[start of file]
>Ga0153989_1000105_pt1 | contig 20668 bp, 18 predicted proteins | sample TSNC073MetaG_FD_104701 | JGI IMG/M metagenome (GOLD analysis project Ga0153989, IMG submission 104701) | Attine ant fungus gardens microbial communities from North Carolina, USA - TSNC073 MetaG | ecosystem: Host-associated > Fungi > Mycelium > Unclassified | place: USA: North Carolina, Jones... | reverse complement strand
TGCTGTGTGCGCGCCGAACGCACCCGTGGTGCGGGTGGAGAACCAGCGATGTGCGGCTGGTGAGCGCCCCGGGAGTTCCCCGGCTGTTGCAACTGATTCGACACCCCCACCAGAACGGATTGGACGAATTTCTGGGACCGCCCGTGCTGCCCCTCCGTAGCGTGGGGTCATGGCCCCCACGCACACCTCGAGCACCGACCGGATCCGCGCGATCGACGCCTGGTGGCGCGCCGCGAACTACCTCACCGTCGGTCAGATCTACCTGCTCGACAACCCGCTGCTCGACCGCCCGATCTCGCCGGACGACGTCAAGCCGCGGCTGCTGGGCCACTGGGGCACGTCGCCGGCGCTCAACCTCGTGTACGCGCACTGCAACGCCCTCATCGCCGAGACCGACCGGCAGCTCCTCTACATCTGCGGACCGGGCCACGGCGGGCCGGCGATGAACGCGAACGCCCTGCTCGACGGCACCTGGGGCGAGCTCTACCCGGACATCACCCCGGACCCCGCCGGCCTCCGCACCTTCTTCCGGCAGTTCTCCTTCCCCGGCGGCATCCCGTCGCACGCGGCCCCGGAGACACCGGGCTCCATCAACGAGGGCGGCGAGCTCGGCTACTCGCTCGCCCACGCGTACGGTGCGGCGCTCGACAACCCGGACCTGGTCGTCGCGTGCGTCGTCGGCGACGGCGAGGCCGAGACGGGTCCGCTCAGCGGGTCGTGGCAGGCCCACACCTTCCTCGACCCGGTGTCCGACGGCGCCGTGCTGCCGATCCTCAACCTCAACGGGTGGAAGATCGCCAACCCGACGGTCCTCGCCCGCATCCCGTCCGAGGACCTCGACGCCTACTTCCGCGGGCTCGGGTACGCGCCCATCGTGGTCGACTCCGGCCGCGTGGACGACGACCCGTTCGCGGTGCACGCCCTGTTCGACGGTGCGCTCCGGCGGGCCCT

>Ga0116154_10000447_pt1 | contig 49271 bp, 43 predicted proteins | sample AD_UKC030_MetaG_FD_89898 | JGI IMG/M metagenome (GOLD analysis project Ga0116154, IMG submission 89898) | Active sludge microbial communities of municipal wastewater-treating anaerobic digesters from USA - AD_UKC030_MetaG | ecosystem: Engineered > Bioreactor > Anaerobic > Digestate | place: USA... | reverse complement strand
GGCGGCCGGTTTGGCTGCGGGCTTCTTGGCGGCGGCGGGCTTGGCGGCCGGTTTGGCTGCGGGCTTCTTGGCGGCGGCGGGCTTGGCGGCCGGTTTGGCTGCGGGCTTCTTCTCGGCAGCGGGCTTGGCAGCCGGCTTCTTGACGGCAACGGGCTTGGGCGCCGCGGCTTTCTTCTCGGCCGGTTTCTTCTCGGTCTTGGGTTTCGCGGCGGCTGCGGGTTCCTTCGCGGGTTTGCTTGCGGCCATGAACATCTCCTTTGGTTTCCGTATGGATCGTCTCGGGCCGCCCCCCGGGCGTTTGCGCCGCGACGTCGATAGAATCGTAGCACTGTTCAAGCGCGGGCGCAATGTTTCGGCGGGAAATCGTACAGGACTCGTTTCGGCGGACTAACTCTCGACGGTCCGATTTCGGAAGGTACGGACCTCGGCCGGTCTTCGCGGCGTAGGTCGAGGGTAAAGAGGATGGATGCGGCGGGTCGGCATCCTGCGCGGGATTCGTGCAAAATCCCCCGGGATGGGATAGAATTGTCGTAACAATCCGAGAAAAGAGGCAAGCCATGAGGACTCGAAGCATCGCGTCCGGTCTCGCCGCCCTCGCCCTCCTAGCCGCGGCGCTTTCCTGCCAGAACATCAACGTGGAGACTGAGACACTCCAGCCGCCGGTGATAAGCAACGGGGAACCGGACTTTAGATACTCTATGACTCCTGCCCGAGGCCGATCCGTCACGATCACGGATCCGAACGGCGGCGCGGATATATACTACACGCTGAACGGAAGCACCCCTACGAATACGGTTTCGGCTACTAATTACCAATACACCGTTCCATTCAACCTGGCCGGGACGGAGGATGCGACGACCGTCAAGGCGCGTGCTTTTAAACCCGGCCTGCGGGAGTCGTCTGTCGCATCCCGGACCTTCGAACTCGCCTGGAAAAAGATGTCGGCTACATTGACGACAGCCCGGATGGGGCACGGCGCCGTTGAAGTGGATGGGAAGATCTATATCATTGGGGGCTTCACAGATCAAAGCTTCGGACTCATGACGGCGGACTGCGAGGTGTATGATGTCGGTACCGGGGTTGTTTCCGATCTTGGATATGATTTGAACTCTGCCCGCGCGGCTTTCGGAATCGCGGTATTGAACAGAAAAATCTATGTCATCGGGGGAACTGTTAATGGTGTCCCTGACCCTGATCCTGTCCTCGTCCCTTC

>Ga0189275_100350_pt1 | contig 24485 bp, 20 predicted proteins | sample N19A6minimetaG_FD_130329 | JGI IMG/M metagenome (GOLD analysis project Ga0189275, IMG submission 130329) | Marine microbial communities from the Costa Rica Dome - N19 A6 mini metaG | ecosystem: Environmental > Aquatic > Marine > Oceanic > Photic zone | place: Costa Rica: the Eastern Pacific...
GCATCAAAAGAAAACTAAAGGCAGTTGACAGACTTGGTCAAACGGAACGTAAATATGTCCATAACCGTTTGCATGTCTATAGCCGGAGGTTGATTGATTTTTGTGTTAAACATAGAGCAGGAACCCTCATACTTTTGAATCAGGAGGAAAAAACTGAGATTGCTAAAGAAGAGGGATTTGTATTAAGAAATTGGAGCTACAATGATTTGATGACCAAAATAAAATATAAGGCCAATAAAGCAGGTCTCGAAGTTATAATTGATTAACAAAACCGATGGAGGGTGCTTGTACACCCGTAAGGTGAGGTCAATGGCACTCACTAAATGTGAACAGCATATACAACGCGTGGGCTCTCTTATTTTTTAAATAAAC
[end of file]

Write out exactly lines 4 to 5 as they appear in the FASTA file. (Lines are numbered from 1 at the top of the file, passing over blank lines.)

GGCGGCCGGTTTGGCTGCGGGCTTCTTGGCGGCGGCGGGCTTGGCGGCCGGTTTGGCTGCGGGCTTCTTGGCGGCGGCGGGCTTGGCGGCCGGTTTGGCTGCGGGCTTCTTCTCGGCAGCGGGCTTGGCAGCCGGCTTCTTGACGGCAACGGGCTTGGGCGCCGCGGCTTTCTTCTCGGCCGGTTTCTTCTCGGTCTTGGGTTTCGCGGCGGCTGCGGGTTCCTTCGCGGGTTTGCTTGCGGCCATGAACATCTCCTTTGGTTTCCGTATGGATCGTCTCGGGCCGCCCCCCGGGCGTTTGCGCCGCGACGTCGATAGAATCGTAGCACTGTTCAAGCGCGGGCGCAATGTTTCGGCGGGAAATCGTACAGGACTCGTTTCGGCGGACTAACTCTCGACGGTCCGATTTCGGAAGGTACGGACCTCGGCCGGTCTTCGCGGCGTAGGTCGAGGGTAAAGAGGATGGATGCGGCGGGTCGGCATCCTGCGCGGGATTCGTGCAAAATCCCCCGGGATGGGATAGAATTGTCGTAACAATCCGAGAAAAGAGGCAAGCCATGAGGACTCGAAGCATCGCGTCCGGTCTCGCCGCCCTCGCCCTCCTAGCCGCGGCGCTTTCCTGCCAGAACATCAACGTGGAGACTGAGACACTCCAGCCGCCGGTGATAAGCAACGGGGAACCGGACTTTAGATACTCTATGACTCCTGCCCGAGGCCGATCCGTCACGATCACGGATCCGAACGGCGGCGCGGATATATACTACACGCTGAACGGAAGCACCCCTACGAATACGGTTTCGGCTACTAATTACCAATACACCGTTCCATTCAACCTGGCCGGGACGGAGGATGCGACGACCGTCAAGGCGCGTGCTTTTAAACCCGGCCTGCGGGAGTCGTCTGTCGCATCCCGGACCTTCGAACTCGCCTGGAAAAAGATGTCGGCTACATTGACGACAGCCCGGATGGGGCACGGCGCCGTTGAAGTGGATGGGAAGATCTATATCATTGGGGGCTTCACAGATCAAAGCTTCGGACTCATGACGGCGGACTGCGAGGTGTATGATGTCGGTACCGGGGTTGTTTCCGATCTTGGATATGATTTGAACTCTGCCCGCGCGGCTTTCGGAATCGCGGTATTGAACAGAAAAATCTATGTCATCGGGGGAACTGTTAATGGTGTCCCTGACCCTGATCCTGTCCTCGTCCCTTC

>Ga0189275_100350_pt1 | contig 24485 bp, 20 predicted proteins | sample N19A6minimetaG_FD_130329 | JGI IMG/M metagenome (GOLD analysis project Ga0189275, IMG submission 130329) | Marine microbial communities from the Costa Rica Dome - N19 A6 mini metaG | ecosystem: Environmental > Aquatic > Marine > Oceanic > Photic zone | place: Costa Rica: the Eastern Pacific...